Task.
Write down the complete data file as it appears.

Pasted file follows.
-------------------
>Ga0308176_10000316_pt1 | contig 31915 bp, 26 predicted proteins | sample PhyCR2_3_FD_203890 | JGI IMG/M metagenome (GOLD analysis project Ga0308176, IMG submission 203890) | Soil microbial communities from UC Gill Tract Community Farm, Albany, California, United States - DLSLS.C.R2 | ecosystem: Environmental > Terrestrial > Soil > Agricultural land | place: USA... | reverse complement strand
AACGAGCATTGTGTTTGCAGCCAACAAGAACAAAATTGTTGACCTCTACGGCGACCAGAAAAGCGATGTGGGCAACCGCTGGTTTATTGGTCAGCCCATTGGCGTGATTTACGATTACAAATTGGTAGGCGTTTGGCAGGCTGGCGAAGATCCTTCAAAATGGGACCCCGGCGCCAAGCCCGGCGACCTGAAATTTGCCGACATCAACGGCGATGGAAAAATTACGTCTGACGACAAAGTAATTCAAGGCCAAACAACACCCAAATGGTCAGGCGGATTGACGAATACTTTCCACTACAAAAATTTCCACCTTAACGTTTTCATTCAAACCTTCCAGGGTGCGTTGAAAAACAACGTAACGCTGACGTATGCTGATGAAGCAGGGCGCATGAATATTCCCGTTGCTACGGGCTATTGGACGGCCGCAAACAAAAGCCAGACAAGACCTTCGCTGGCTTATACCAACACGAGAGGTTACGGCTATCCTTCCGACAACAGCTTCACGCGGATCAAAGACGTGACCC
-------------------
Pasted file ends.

>Ga0308176_10000316_pt1 | contig 31915 bp, 26 predicted proteins | sample PhyCR2_3_FD_203890 | JGI IMG/M metagenome (GOLD analysis project Ga0308176, IMG submission 203890) | Soil microbial communities from UC Gill Tract Community Farm, Albany, California, United States - DLSLS.C.R2 | ecosystem: Environmental > Terrestrial > Soil > Agricultural land | place: USA... | reverse complement strand
AACGAGCATTGTGTTTGCAGCCAACAAGAACAAAATTGTTGACCTCTACGGCGACCAGAAAAGCGATGTGGGCAACCGCTGGTTTATTGGTCAGCCCATTGGCGTGATTTACGATTACAAATTGGTAGGCGTTTGGCAGGCTGGCGAAGATCCTTCAAAATGGGACCCCGGCGCCAAGCCCGGCGACCTGAAATTTGCCGACATCAACGGCGATGGAAAAATTACGTCTGACGACAAAGTAATTCAAGGCCAAACAACACCCAAATGGTCAGGCGGATTGACGAATACTTTCCACTACAAAAATTTCCACCTTAACGTTTTCATTCAAACCTTCCAGGGTGCGTTGAAAAACAACGTAACGCTGACGTATGCTGATGAAGCAGGGCGCATGAATATTCCCGTTGCTACGGGCTATTGGACGGCCGCAAACAAAAGCCAGACAAGACCTTCGCTGGCTTATACCAACACGAGAGGTTACGGCTATCCTTCCGACAACAGCTTCACGCGGATCAAAGACGTGACCC